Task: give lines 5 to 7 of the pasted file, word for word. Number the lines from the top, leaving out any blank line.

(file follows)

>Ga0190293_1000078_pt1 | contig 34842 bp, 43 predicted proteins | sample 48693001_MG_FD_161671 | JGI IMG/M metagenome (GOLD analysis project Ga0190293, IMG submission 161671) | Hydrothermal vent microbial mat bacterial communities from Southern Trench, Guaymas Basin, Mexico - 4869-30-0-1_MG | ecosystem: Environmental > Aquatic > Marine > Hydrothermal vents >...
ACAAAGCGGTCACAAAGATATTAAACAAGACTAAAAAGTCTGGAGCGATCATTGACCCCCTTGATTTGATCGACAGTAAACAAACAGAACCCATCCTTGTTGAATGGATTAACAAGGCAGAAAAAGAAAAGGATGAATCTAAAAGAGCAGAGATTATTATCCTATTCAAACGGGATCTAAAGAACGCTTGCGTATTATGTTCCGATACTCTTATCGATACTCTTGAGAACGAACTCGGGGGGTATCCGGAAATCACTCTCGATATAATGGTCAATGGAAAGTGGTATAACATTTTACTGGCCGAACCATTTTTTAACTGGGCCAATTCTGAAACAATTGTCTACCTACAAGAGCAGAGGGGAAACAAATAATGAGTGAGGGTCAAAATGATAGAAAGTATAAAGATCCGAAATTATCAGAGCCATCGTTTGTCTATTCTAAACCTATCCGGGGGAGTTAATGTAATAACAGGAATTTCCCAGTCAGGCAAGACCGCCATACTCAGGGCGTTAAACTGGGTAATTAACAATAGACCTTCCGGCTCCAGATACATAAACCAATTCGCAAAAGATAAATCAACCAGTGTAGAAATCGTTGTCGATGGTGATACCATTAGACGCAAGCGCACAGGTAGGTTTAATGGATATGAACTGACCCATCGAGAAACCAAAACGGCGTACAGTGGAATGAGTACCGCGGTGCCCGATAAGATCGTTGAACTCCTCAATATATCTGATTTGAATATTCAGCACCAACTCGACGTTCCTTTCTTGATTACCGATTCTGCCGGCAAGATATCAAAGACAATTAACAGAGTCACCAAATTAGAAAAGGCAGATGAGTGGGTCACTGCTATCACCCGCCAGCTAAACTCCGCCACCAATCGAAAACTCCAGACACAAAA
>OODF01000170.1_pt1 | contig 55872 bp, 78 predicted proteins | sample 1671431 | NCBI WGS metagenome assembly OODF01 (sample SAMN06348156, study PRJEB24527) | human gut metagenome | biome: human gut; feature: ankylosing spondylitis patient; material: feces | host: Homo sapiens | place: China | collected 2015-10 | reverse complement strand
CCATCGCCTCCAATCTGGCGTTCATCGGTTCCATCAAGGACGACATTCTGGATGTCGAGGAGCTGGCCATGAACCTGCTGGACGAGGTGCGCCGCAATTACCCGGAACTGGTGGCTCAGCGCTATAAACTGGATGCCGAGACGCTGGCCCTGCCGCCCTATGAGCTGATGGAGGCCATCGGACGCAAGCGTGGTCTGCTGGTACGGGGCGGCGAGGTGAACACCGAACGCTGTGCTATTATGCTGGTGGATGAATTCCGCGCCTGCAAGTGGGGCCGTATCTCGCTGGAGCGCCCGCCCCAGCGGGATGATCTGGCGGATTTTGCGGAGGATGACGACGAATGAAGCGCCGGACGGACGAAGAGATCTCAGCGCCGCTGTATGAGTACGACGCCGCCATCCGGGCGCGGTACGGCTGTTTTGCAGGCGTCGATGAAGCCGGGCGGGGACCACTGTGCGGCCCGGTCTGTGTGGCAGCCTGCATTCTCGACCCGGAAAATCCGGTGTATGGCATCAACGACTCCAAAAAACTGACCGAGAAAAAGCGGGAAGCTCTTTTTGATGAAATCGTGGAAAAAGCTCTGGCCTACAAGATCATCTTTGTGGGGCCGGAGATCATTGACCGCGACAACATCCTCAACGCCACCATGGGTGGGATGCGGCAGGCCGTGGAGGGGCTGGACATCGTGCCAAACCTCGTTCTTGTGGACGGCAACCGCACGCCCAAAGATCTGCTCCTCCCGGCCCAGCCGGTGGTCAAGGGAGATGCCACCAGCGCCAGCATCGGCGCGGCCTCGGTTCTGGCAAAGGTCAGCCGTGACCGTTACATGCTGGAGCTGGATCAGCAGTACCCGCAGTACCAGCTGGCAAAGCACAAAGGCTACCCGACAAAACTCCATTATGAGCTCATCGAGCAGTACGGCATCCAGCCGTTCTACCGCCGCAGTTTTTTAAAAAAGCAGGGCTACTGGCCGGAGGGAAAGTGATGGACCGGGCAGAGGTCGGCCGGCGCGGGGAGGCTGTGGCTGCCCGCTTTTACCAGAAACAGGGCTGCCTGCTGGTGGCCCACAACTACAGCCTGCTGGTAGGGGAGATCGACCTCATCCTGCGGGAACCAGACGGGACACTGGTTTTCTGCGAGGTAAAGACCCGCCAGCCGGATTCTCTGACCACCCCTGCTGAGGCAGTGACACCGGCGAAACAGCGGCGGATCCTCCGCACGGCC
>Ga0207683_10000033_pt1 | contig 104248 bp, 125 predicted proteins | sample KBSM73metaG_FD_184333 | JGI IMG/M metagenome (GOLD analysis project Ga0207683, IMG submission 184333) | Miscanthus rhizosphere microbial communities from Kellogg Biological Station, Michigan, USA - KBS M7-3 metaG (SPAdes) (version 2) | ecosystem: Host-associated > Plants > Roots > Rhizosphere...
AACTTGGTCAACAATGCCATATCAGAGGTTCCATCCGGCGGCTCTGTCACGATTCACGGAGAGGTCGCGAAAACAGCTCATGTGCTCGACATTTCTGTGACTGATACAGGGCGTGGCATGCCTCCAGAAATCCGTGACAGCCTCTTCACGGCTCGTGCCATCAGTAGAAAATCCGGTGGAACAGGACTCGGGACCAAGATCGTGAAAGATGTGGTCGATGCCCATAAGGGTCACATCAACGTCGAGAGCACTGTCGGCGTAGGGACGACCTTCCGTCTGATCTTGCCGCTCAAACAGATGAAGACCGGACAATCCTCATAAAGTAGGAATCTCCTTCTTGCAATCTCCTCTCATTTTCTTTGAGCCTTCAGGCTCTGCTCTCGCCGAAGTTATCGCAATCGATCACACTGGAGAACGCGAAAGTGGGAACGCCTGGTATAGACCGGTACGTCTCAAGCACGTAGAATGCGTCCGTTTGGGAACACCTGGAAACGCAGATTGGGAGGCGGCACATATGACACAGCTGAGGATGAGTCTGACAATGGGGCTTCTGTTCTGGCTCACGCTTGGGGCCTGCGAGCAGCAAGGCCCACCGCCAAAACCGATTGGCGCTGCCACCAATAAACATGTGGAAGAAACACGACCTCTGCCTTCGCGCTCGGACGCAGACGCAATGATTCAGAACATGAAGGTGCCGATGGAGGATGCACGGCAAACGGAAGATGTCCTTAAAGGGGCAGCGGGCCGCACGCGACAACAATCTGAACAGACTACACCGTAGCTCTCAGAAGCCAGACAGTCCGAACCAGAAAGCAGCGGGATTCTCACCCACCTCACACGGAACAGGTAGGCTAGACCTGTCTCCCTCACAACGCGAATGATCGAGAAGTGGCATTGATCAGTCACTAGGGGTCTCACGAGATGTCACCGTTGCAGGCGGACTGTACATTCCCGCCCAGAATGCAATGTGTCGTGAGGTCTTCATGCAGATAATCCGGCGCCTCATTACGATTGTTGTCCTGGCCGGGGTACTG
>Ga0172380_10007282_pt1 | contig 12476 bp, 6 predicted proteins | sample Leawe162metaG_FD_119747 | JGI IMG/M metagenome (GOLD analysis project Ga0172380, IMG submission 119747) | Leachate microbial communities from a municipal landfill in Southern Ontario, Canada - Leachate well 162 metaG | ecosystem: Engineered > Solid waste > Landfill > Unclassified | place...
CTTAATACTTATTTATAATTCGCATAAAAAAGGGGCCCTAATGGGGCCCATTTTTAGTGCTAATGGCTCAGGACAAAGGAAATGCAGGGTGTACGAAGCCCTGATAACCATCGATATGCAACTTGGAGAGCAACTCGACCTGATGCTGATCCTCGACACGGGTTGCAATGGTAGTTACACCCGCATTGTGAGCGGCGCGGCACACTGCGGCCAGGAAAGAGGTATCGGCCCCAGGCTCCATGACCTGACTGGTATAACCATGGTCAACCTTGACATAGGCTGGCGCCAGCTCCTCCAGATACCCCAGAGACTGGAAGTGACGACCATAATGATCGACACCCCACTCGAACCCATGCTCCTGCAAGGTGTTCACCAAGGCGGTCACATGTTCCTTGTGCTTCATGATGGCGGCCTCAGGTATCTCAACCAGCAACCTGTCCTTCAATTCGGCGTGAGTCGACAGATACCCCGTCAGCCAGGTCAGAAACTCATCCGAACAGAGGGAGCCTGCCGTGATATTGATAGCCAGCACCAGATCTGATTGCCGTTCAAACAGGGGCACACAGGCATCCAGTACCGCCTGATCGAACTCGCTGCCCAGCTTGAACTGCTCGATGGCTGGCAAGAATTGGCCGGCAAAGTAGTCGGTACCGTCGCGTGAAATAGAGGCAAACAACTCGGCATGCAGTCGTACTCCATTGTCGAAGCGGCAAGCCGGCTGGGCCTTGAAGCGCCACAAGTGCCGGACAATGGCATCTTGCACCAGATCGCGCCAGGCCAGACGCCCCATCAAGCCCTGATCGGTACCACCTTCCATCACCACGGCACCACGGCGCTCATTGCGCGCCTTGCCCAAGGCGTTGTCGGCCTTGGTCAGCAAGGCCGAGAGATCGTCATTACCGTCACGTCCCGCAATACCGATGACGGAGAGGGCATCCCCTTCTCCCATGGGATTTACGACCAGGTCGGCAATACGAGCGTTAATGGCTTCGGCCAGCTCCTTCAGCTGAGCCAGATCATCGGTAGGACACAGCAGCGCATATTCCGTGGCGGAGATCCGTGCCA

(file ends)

>Ga0207683_10000033_pt1 | contig 104248 bp, 125 predicted proteins | sample KBSM73metaG_FD_184333 | JGI IMG/M metagenome (GOLD analysis project Ga0207683, IMG submission 184333) | Miscanthus rhizosphere microbial communities from Kellogg Biological Station, Michigan, USA - KBS M7-3 metaG (SPAdes) (version 2) | ecosystem: Host-associated > Plants > Roots > Rhizosphere...
AACTTGGTCAACAATGCCATATCAGAGGTTCCATCCGGCGGCTCTGTCACGATTCACGGAGAGGTCGCGAAAACAGCTCATGTGCTCGACATTTCTGTGACTGATACAGGGCGTGGCATGCCTCCAGAAATCCGTGACAGCCTCTTCACGGCTCGTGCCATCAGTAGAAAATCCGGTGGAACAGGACTCGGGACCAAGATCGTGAAAGATGTGGTCGATGCCCATAAGGGTCACATCAACGTCGAGAGCACTGTCGGCGTAGGGACGACCTTCCGTCTGATCTTGCCGCTCAAACAGATGAAGACCGGACAATCCTCATAAAGTAGGAATCTCCTTCTTGCAATCTCCTCTCATTTTCTTTGAGCCTTCAGGCTCTGCTCTCGCCGAAGTTATCGCAATCGATCACACTGGAGAACGCGAAAGTGGGAACGCCTGGTATAGACCGGTACGTCTCAAGCACGTAGAATGCGTCCGTTTGGGAACACCTGGAAACGCAGATTGGGAGGCGGCACATATGACACAGCTGAGGATGAGTCTGACAATGGGGCTTCTGTTCTGGCTCACGCTTGGGGCCTGCGAGCAGCAAGGCCCACCGCCAAAACCGATTGGCGCTGCCACCAATAAACATGTGGAAGAAACACGACCTCTGCCTTCGCGCTCGGACGCAGACGCAATGATTCAGAACATGAAGGTGCCGATGGAGGATGCACGGCAAACGGAAGATGTCCTTAAAGGGGCAGCGGGCCGCACGCGACAACAATCTGAACAGACTACACCGTAGCTCTCAGAAGCCAGACAGTCCGAACCAGAAAGCAGCGGGATTCTCACCCACCTCACACGGAACAGGTAGGCTAGACCTGTCTCCCTCACAACGCGAATGATCGAGAAGTGGCATTGATCAGTCACTAGGGGTCTCACGAGATGTCACCGTTGCAGGCGGACTGTACATTCCCGCCCAGAATGCAATGTGTCGTGAGGTCTTCATGCAGATAATCCGGCGCCTCATTACGATTGTTGTCCTGGCCGGGGTACTG
>Ga0172380_10007282_pt1 | contig 12476 bp, 6 predicted proteins | sample Leawe162metaG_FD_119747 | JGI IMG/M metagenome (GOLD analysis project Ga0172380, IMG submission 119747) | Leachate microbial communities from a municipal landfill in Southern Ontario, Canada - Leachate well 162 metaG | ecosystem: Engineered > Solid waste > Landfill > Unclassified | place...